Crusader Accidents and Other Mishaps
The Danger of Flying and Working on the Crusader


Updated August 18, 2016

A narrow escape from a sinking F8


After a faulty starboard cat launch aboard the U.S.S. Shangri La, Commander J. E. Davis from VF-62, fights to escape his F8 after plunging into the sea. Owing to a failure in the linkage between the aircraft and the catapult, the fighter veered to the starboard side. The Crusader's wheel rolled over towards the gun mounting and plunged tail-first into the sea. The pilot escaped with a cut elbow.

Click these links for more photos: Going over Starboard gun mount and In the Water US Navy Photos courtesy Bruce Nason

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Webmasters message: Naval Aviation is a dangerous occupation. The following is a collection of tales of bravery, dumb luck, tragedy, and survival. Freedom doesn't come cheap! This page is dedicated to those who paid the price for freedom.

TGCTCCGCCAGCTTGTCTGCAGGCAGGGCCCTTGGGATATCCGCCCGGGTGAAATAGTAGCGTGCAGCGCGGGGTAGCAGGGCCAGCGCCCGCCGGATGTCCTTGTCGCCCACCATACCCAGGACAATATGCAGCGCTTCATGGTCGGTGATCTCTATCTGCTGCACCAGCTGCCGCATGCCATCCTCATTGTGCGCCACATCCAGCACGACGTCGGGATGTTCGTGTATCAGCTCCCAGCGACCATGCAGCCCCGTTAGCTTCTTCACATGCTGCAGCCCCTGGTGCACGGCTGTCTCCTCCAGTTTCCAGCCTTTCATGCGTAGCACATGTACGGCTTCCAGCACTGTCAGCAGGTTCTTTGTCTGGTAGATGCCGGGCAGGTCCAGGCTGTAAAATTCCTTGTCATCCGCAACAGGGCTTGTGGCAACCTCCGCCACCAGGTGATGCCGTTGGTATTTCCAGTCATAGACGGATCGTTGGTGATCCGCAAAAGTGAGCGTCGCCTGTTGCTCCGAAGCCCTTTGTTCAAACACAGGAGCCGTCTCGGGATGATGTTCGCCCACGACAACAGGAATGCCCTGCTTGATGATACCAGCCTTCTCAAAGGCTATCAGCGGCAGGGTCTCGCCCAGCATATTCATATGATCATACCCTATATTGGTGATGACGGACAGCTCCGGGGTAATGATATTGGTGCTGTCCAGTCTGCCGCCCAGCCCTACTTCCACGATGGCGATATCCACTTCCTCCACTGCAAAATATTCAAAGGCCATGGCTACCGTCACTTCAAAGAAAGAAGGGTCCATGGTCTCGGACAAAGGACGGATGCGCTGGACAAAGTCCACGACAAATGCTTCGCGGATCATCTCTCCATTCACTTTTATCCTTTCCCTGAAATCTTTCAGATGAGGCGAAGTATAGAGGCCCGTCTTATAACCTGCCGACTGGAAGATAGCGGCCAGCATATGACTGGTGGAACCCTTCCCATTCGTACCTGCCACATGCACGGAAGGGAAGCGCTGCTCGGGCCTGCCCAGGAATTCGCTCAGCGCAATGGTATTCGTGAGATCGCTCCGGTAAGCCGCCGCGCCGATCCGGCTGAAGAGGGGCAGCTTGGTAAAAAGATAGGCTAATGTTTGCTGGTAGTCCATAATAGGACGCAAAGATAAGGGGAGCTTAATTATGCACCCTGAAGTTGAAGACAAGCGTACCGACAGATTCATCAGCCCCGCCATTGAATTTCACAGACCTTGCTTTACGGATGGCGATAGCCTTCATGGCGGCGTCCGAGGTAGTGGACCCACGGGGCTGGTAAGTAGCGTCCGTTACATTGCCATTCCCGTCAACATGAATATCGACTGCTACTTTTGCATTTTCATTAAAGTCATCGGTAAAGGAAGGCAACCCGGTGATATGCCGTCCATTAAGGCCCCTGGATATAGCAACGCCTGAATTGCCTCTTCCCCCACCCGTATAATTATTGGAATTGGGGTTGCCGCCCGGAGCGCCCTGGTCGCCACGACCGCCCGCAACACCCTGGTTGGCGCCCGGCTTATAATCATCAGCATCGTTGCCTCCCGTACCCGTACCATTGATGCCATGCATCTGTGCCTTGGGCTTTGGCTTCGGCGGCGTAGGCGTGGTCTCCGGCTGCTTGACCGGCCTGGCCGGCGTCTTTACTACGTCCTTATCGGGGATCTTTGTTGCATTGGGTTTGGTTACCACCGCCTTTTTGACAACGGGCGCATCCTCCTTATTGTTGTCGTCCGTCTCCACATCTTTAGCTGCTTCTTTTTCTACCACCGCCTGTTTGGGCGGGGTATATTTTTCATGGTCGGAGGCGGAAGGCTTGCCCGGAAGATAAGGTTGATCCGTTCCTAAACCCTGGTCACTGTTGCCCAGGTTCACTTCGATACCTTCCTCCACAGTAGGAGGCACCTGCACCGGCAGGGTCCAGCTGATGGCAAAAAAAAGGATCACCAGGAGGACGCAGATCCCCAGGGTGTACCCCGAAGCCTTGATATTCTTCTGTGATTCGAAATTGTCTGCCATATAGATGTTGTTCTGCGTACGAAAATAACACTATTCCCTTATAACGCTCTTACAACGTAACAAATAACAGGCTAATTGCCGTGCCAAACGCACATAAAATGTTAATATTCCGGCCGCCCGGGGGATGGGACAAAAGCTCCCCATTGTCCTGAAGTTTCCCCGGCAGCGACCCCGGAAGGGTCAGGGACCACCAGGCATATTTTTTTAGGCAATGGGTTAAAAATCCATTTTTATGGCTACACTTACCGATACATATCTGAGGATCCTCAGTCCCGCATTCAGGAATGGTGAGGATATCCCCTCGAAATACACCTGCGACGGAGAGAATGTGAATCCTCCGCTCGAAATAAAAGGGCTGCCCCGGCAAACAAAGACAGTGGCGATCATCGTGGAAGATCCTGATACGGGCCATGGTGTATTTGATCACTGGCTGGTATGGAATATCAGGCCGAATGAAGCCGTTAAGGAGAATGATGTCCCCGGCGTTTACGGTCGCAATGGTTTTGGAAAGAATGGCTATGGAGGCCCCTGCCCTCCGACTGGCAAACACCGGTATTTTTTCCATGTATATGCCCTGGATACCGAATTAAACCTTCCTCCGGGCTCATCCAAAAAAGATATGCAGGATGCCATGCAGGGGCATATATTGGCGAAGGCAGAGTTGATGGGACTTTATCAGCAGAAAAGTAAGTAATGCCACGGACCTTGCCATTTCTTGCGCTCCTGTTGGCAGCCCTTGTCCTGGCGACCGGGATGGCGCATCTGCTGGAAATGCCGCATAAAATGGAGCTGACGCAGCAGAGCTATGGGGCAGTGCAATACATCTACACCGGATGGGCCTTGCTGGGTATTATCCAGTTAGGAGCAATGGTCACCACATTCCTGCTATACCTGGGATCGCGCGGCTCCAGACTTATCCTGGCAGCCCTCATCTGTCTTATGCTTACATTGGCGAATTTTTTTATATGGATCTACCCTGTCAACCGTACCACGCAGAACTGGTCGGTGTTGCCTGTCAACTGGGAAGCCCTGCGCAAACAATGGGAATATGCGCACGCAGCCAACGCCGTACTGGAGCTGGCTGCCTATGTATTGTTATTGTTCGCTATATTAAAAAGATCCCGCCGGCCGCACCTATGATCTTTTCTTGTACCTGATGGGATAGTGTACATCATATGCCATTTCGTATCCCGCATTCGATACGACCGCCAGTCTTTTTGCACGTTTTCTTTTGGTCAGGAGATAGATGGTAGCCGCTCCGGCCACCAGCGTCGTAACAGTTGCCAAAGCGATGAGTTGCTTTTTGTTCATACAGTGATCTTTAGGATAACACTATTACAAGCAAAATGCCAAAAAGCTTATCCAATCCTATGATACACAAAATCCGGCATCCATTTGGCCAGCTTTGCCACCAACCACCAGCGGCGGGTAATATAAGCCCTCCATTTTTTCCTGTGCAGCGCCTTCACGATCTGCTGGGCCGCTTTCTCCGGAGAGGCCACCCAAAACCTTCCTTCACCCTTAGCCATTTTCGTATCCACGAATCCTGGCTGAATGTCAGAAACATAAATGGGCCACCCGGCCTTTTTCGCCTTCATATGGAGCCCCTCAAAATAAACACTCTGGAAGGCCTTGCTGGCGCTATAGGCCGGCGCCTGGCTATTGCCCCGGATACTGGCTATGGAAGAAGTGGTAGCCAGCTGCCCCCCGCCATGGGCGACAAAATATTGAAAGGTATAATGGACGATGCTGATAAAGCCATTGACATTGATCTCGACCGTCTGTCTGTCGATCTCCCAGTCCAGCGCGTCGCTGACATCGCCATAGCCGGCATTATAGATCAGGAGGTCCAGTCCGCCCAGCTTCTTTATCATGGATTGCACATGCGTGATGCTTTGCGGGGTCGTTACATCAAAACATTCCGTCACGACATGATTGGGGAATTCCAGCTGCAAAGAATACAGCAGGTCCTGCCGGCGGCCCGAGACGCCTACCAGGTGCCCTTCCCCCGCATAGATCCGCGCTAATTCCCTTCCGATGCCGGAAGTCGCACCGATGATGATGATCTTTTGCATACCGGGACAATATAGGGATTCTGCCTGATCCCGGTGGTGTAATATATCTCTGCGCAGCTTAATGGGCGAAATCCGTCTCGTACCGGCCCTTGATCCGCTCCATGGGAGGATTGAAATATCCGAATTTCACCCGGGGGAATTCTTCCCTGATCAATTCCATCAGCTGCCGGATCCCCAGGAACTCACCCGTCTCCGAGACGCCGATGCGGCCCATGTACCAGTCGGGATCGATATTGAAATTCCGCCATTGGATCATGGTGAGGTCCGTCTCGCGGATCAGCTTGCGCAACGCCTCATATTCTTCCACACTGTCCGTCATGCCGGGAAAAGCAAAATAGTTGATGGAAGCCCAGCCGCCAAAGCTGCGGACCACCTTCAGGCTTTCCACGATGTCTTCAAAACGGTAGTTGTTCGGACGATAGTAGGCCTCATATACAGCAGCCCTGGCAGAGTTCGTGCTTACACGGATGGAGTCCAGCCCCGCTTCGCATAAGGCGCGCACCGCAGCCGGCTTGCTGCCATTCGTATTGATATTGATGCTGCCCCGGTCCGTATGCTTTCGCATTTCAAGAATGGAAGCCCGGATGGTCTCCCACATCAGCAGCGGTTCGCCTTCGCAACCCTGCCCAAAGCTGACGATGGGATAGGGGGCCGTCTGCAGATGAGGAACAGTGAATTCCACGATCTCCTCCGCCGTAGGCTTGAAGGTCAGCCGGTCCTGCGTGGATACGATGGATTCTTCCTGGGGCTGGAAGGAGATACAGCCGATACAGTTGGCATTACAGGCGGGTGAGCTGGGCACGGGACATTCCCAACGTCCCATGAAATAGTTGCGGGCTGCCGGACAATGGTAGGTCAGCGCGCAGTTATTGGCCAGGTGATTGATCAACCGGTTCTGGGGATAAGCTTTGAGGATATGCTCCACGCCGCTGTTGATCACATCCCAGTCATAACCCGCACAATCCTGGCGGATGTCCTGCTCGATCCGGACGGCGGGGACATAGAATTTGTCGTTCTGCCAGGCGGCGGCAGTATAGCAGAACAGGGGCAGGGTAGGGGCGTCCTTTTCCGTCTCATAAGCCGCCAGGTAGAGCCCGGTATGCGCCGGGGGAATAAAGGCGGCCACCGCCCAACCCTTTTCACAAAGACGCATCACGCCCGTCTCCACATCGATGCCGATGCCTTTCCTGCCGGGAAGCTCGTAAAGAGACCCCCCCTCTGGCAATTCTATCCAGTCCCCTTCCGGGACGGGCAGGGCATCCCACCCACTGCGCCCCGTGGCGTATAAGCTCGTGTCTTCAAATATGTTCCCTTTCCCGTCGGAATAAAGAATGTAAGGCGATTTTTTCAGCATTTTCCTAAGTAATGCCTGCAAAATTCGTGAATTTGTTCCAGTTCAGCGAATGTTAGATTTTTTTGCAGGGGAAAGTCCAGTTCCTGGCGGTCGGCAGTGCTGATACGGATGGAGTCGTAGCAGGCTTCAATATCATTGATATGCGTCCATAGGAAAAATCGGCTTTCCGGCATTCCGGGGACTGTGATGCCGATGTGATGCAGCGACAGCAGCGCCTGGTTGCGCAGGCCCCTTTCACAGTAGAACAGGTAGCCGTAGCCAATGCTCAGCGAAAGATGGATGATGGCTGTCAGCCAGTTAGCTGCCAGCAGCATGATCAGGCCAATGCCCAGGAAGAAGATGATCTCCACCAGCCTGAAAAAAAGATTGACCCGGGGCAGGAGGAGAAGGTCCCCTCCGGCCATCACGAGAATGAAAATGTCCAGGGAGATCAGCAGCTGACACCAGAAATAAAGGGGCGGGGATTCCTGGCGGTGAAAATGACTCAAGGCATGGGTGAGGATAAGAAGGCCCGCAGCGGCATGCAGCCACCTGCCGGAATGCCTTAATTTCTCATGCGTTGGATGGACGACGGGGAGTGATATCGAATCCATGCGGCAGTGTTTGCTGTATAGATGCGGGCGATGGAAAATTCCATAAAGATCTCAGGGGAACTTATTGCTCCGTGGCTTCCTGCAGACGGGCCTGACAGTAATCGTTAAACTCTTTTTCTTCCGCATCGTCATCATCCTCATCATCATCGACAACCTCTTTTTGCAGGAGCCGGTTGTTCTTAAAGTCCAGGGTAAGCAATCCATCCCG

Those F8's were hell of a plane in the air but they kept us crash guys busy taking off and landing.
Were you at Cecil when the guy took off with his wings still folded.
He got up there and flew around, landed it, put his wings down and took off again.
He told the tower it was a little heavy on the nose but flew ok.
His buddies took a set of wings to a jeweler and altered them so the wings were folded and put them on his uniform.
It was good when an incident turned out good, unfortunately not many did. ---Kenny Boles












Interesting story... Got a new CO and he asked me why if we only had 18 aircraft why there was a modex 19.
I explained to him that we didn't have a number 13 for obvious reasons. He ordered me to change number 19 to 13.
I did and it crashed the following day. He then ordered me to change the replacement aircraft to number 19 and never have a number 13 again.
Semper Fi, Marv Garrison





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Created on ... January 27, 2007